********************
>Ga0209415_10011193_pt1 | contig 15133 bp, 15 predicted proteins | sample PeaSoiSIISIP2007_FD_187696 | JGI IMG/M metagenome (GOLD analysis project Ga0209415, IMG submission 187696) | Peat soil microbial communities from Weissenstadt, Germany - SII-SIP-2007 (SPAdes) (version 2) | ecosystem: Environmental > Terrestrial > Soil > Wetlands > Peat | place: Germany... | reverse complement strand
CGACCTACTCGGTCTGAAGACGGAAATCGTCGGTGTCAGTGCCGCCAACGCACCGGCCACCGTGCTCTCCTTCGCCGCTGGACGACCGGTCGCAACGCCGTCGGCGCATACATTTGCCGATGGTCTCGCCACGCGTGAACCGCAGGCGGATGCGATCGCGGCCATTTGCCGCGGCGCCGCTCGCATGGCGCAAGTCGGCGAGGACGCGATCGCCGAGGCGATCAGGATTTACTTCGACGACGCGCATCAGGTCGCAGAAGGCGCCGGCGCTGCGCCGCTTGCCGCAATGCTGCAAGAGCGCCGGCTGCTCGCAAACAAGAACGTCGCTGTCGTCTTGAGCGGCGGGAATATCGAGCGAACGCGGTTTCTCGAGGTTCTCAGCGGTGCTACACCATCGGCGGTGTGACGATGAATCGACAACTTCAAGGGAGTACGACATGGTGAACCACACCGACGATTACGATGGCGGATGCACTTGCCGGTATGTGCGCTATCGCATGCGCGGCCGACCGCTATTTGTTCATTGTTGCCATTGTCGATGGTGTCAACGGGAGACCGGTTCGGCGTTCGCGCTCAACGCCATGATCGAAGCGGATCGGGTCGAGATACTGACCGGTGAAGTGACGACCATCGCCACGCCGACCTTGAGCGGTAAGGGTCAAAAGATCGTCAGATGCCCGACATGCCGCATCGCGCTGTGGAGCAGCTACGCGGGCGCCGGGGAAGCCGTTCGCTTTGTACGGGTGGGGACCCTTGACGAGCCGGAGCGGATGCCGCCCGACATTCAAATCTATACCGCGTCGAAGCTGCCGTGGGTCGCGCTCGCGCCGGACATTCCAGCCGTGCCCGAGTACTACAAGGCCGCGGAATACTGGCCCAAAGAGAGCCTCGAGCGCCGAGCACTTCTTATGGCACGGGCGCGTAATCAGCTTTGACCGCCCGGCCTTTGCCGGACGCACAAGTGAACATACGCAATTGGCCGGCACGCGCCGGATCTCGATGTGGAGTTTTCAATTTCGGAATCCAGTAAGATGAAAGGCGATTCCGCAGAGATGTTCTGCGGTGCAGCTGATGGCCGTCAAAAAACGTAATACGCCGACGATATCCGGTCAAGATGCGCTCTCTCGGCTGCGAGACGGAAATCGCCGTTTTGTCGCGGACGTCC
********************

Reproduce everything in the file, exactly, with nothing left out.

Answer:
>Ga0209415_10011193_pt1 | contig 15133 bp, 15 predicted proteins | sample PeaSoiSIISIP2007_FD_187696 | JGI IMG/M metagenome (GOLD analysis project Ga0209415, IMG submission 187696) | Peat soil microbial communities from Weissenstadt, Germany - SII-SIP-2007 (SPAdes) (version 2) | ecosystem: Environmental > Terrestrial > Soil > Wetlands > Peat | place: Germany... | reverse complement strand
CGACCTACTCGGTCTGAAGACGGAAATCGTCGGTGTCAGTGCCGCCAACGCACCGGCCACCGTGCTCTCCTTCGCCGCTGGACGACCGGTCGCAACGCCGTCGGCGCATACATTTGCCGATGGTCTCGCCACGCGTGAACCGCAGGCGGATGCGATCGCGGCCATTTGCCGCGGCGCCGCTCGCATGGCGCAAGTCGGCGAGGACGCGATCGCCGAGGCGATCAGGATTTACTTCGACGACGCGCATCAGGTCGCAGAAGGCGCCGGCGCTGCGCCGCTTGCCGCAATGCTGCAAGAGCGCCGGCTGCTCGCAAACAAGAACGTCGCTGTCGTCTTGAGCGGCGGGAATATCGAGCGAACGCGGTTTCTCGAGGTTCTCAGCGGTGCTACACCATCGGCGGTGTGACGATGAATCGACAACTTCAAGGGAGTACGACATGGTGAACCACACCGACGATTACGATGGCGGATGCACTTGCCGGTATGTGCGCTATCGCATGCGCGGCCGACCGCTATTTGTTCATTGTTGCCATTGTCGATGGTGTCAACGGGAGACCGGTTCGGCGTTCGCGCTCAACGCCATGATCGAAGCGGATCGGGTCGAGATACTGACCGGTGAAGTGACGACCATCGCCACGCCGACCTTGAGCGGTAAGGGTCAAAAGATCGTCAGATGCCCGACATGCCGCATCGCGCTGTGGAGCAGCTACGCGGGCGCCGGGGAAGCCGTTCGCTTTGTACGGGTGGGGACCCTTGACGAGCCGGAGCGGATGCCGCCCGACATTCAAATCTATACCGCGTCGAAGCTGCCGTGGGTCGCGCTCGCGCCGGACATTCCAGCCGTGCCCGAGTACTACAAGGCCGCGGAATACTGGCCCAAAGAGAGCCTCGAGCGCCGAGCACTTCTTATGGCACGGGCGCGTAATCAGCTTTGACCGCCCGGCCTTTGCCGGACGCACAAGTGAACATACGCAATTGGCCGGCACGCGCCGGATCTCGATGTGGAGTTTTCAATTTCGGAATCCAGTAAGATGAAAGGCGATTCCGCAGAGATGTTCTGCGGTGCAGCTGATGGCCGTCAAAAAACGTAATACGCCGACGATATCCGGTCAAGATGCGCTCTCTCGGCTGCGAGACGGAAATCGCCGTTTTGTCGCGGACGTCC